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The bars of Bourbon Street aglow at dusk.
The bars of Bourbon Street aglow at dusk.

Before Katrina devastated New Orleans, the State of Alabama sent me and two other newly appointed law clerks to attend a conference there. We were given a pre-paid twin room at the Hotel Monteleone (for the three of us to share) but no food allowance, “‘Cause ya gotta eat anyhow.”

The conference ended on a Friday, and after we had dined on mufaletas and Barq’s root beer we wound up at Pat O’Brien’s bar for “one last drink.” It really was the last drink for one of the guys because he was driving us back early the next morning. The other clerk left a little later because he wanted to stake out our room's last bed and leave me on the floor, again.

It was just midnight and Pat’s had just dropped the price of Dixie beer to two for a dollar. I still had four bucks in my pocket and no bed in my near future. Standing at that bar alone was about as good as life was going to get that night, so I handed the bartender a dollar and collected two Dixies.

Right then, a chestnut-haired girl in a Tulane t-shirt stepped into the vacancy left at the bar by my bed-hound colleague. She ordered something expensive and foreign. With some rebuke about Louisiana loyalty, I offered her my other Dixie. She took my beer and cancelled her order, and that’s how I met Stephanie.

She said she was a nurse or a doctor’s assistant or something. I said I was a lawyer or a judge’s assistant or something. We told each other the people we’d come with had gone home, but we didn’t know them that well anyway. And then we said whatever you say to someone you’ve just met when you’re afraid they’ll leave if the conversation dies.

Eventually the beer prices went back up, or my four bucks ran out, or we just decided we needed air and we went outside. On Chartres Street, we bumped into three seamen from the French navy. Inexplicably, these sailors imagined their mother tongue might be a useful aid to conversation in the French Quarter. A couple of Oklahoma tourists were proving them seriously wrong when Stephanie turned up.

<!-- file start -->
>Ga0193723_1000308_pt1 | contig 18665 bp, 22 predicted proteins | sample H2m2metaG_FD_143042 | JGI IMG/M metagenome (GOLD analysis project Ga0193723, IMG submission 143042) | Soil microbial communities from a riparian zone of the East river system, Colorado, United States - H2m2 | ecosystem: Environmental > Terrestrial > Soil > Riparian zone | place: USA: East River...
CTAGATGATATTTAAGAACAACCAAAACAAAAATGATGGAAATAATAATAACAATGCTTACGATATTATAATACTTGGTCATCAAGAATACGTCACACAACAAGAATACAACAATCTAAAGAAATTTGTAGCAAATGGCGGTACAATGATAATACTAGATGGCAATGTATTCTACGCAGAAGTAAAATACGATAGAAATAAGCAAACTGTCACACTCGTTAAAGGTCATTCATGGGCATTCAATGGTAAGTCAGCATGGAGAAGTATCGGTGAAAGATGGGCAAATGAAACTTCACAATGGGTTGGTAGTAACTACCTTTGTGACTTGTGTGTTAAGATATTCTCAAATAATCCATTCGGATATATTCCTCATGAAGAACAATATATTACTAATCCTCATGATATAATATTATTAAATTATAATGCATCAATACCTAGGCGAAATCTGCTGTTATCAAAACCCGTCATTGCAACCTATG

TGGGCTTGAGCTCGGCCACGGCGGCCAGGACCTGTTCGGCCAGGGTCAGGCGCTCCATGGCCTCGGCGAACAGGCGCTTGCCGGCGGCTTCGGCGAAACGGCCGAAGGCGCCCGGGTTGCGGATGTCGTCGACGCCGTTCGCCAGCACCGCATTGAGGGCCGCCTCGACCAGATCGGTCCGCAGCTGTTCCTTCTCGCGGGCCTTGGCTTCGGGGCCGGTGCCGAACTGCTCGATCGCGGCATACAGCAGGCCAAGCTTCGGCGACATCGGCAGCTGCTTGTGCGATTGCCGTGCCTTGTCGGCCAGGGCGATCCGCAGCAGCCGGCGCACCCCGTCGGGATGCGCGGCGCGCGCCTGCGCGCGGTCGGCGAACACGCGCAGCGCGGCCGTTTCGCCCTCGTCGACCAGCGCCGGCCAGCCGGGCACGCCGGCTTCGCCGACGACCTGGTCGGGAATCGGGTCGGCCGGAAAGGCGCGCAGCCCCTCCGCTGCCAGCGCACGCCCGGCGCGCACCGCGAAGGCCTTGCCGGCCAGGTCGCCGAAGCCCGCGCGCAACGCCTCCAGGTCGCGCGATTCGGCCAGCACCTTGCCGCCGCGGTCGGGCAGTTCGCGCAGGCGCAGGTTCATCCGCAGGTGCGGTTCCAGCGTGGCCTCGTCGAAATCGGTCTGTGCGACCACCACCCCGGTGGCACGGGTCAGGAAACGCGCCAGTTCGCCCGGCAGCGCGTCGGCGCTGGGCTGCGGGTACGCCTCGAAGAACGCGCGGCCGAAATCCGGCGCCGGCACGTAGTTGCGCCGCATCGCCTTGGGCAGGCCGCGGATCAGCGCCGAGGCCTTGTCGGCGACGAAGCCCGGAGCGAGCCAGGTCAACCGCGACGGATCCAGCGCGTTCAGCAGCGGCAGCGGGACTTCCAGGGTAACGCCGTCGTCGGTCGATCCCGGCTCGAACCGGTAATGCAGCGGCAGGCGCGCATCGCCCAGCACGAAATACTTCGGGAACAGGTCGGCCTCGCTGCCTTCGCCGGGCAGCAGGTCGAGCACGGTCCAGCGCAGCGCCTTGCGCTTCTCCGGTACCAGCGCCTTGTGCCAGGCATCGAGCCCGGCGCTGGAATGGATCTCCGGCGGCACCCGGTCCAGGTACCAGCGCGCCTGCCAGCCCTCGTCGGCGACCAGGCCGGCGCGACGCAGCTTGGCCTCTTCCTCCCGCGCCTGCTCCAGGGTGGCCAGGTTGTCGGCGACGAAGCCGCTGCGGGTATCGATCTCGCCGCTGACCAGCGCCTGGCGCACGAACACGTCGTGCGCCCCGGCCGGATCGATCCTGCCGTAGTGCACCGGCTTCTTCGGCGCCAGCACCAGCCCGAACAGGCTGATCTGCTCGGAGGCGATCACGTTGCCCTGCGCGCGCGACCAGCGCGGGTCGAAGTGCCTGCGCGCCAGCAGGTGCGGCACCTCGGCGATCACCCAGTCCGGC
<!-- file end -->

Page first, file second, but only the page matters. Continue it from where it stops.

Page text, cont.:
Stephanie was either born speaking French or she had breathed the language in whole in her childhood. She spoke in such a comfortable and colloquial way that as soon as I heard her, I knew those sailors would follow us wherever we went. We wandered all over the Quarter with Stephanie explaining the sights and me vainly trying to construct French sentences that didn’t contain the word “merde.”

Inevitably, we came into Café du Monde for caffeine and chicory at three in the morning. And there and then, in one of those transcendental intersections of space and time that reaffirms the existence of God, three French girls appeared at our table, sat down with the sailors and dismissed Stephanie and me from further tour guide duties.

“Let’s go dancing,” she said in the first English words I had heard in hours. She led me down a dark alley to an unmarked door. Without so much as a knock or a “Joe sent me,” she opened the door and admitted me to a pre-dawn club where a zydeco band was playing, liquor was free, and dance floor mobility was severely restricted.

For years after that, whenever I went to New Orleans, I desperately tried and failed to find that door again. I might as well have been seeking the Grail. It was like I had just imagined it.

Whether that party ever ended, or we left early, or I had really only imagined it, I am no longer certain. But I will always be certain of the shrill whistle of a locomotive engine chugging up the levee tracks toward the old Jax Brewery, and the train’s crew cheering Stephanie and me as we stood on the river bank holding each other and watching the sun rise. The moment was shattered, but it was nice to be appreciated by so many strangers.

There was nothing to do but acknowledge the cheers, find the Tulane t-shirt and walk back through the scattered refuse and colliding odors of a French Quarter Saturday dawn. At the door of the Monteleone, we just said goodbye and she walked off toward the St. Charles Avenue streetcar.

On the drive back to Alabama, I tried to call her from a gas station pay phone near Slidell. Somebody had stolen the phonebook. I got back in the car and went home.

I hadn’t thought much about that night or about Stephanie until quite recently, when I was watching reports of a new hurricane crashing toward the Crescent City. And I remembered aerial images of the Katrina floods accompanied by that old Randy Newman song about Evangeline getting washed away. And I remembered a distant evening and the French-speaking Louisiana girl who knew where the door was.

And, for the second time, I wondered if she got lost in the flood. Or if she got away all right.